Retrofitting a CMM with a Renishaw Contact-Probing System Let the Machine Analyze Complex Impellers

May 3, 2010
Retrofitting a large coordinate-measuring machine (CMM) with a Renscan5 contact-probing system from Renishaw let a company generate data-collection fast enough to analyze complex impellers, a feat previously not practical due to the lengthy inspection times involved.

Renishaw Inc.,

GE Oil and Gas,

Retrofitting a large coordinate-measuring machine (CMM) with a Renscan5 contact-probing system from Renishaw, Hoffman Estates, Ill., let a company collect data fast enough to analyze complex impellers. This was previously not practical due to the lengthy inspection times involved. Renishaw engineers replaced the original head of a DEA Global CMM from Hexagon, touch-trigger probe, controller, and software with Renishaw’s Renscan5’s Revo head and integrated probe, UCC2 controller, and Modus software. The DEA Global measures components up to 1,000 mm in diameter.

“The retrofit slashed our dimension-inspection time on a standard impeller by 40%,” says Claudio Bartali, manufacturing technology project leader for GE Oil and Gas, Florence, Italy. “In addition, collecting the massive amount of measurement data lets us easily compare the form of inspected surfaces with 3D CAD models.”

The Revo has two built-in measuring axes. Along with the three axes of the CMM, this gives users five-axis measuring capabilities. According to GE, the system provides a completely different method of checking impeller dimensions. For example, the top of the part is measured with what Renishaw calls a “gasket scan,” a rapid sweep of the top machined face that takes about 2 sec and gathers thousands of points. The previous method involved four touch-trigger points and took close to 30 sec.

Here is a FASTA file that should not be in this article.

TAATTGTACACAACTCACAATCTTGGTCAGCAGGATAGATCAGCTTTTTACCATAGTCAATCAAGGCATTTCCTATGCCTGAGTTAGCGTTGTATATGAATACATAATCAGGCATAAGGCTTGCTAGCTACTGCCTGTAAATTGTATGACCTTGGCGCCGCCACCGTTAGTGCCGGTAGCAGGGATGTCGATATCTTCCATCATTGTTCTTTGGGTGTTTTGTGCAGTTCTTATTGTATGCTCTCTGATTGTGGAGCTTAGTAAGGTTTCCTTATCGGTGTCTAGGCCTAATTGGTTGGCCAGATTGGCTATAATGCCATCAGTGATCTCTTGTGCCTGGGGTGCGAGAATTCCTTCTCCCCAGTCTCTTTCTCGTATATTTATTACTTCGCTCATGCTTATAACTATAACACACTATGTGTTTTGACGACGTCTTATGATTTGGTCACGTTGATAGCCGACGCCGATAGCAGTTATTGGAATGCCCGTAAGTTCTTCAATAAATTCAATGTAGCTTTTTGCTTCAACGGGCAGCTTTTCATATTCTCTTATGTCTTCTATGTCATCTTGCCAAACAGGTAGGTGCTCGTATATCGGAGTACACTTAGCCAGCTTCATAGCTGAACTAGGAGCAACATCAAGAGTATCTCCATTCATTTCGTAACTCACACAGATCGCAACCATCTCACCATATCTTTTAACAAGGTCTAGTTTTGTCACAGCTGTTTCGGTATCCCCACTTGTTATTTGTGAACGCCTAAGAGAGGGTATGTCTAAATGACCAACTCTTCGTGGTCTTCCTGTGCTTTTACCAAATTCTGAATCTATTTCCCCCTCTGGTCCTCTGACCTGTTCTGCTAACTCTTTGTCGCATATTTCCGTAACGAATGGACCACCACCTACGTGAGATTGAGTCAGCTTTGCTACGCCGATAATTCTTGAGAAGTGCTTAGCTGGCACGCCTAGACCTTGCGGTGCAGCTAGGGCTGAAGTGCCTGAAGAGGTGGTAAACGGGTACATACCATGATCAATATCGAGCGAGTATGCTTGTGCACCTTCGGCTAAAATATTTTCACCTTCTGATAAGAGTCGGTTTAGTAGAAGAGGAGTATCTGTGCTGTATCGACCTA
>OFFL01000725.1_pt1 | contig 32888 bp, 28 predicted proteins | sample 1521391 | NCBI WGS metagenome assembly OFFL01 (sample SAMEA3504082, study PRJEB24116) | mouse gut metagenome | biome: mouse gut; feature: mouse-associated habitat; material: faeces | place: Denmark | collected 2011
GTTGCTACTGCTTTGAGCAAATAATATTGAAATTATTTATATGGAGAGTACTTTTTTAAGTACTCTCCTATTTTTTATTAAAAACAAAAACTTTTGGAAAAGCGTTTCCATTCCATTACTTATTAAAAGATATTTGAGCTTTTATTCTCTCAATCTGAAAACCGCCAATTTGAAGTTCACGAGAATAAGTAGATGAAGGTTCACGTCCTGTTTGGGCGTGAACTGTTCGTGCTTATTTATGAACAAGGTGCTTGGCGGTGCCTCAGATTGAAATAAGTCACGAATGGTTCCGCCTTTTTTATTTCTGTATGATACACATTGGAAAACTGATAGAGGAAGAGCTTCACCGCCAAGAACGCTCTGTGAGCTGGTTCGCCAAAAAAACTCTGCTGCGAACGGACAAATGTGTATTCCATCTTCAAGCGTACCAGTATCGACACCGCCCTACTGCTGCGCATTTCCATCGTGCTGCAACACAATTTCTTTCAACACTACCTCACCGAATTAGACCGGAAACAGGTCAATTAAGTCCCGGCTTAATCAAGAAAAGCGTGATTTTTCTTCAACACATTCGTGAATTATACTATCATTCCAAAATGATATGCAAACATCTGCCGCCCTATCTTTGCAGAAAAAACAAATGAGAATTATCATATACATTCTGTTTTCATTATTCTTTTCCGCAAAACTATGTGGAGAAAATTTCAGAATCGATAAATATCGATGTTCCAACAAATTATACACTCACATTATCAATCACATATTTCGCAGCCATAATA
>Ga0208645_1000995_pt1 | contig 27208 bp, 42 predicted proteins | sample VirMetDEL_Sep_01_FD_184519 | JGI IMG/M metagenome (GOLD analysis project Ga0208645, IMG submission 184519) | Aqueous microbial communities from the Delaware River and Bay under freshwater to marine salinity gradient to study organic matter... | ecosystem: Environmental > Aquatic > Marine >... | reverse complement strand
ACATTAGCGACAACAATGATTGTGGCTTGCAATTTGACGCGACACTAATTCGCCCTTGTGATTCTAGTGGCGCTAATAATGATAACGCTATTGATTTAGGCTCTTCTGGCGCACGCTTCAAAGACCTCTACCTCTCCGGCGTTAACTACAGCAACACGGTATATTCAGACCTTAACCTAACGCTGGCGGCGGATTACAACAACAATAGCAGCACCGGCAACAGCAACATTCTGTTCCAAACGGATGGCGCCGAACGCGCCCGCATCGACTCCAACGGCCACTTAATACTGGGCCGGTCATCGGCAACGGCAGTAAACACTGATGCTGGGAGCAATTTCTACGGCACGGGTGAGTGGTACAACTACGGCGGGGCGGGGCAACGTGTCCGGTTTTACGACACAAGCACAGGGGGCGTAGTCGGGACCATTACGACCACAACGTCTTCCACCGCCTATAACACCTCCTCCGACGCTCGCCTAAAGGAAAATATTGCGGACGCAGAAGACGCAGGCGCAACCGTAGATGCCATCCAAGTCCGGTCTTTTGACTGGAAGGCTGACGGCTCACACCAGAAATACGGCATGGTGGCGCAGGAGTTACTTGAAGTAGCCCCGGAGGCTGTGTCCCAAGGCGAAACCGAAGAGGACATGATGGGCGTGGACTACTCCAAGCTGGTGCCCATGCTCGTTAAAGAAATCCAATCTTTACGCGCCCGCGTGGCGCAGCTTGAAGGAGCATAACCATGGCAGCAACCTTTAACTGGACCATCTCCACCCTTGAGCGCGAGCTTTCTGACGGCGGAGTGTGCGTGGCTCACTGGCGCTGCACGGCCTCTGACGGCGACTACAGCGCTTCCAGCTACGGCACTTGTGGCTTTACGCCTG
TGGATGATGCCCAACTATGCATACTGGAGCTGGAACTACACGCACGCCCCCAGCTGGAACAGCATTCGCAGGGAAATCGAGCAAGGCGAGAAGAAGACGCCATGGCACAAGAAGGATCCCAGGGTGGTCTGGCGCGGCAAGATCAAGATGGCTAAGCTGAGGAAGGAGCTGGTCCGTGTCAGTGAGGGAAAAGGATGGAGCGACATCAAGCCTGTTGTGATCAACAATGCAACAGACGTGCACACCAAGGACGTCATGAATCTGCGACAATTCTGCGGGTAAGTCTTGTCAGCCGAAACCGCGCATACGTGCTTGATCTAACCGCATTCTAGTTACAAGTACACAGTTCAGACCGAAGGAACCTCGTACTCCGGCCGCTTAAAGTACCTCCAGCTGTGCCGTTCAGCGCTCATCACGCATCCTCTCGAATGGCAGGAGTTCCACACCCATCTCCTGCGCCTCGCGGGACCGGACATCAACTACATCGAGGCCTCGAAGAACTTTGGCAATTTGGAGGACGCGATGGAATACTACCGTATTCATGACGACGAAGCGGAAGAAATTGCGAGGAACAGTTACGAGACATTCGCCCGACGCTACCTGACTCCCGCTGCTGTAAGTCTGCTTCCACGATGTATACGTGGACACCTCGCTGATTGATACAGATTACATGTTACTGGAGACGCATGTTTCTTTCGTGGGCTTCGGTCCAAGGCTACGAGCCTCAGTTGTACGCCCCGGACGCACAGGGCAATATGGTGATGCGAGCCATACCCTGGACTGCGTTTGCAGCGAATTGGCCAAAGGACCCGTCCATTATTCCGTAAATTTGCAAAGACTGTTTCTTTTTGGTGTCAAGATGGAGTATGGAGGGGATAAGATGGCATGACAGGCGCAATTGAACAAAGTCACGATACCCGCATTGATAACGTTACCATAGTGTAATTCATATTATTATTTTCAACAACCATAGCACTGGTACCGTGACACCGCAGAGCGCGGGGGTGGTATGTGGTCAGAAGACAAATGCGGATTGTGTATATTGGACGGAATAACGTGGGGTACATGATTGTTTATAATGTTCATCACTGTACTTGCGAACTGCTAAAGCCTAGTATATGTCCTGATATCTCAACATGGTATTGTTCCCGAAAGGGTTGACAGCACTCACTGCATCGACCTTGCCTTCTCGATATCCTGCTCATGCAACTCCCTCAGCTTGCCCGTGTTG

A best-fit calculation of the scanned data plots a plane through all the points, verifying the position of the face and its relation to other surfaces. This data is also used to calculate where a surface might be deformed. A comparison shows exactly which parts of the face deviate from the CAD model.

GE tested the accuracy of the retrofit by comparing the touch-trigger method with the Revo. “The accuracy of measured points from the Revo was at least as good, but the device traveled considerably faster and captured many more points,” says Paolo Trallori, calibration and metrology leader for the plant. The Revo is so fast because it maintains constant contact with the surface in one smooth rapid move, instead of taking single points, he says.

The Modus software executes inspection moves as directed by the CAD/CAM package. Modus works closely with PC-DMIS software, important because it provides measurement routines for all kinds of parts. The software tracks each component by serial number, with a full record of every stage of production. The software also lets the company add extra quality data to the record.

Edited by Leslie Gordon

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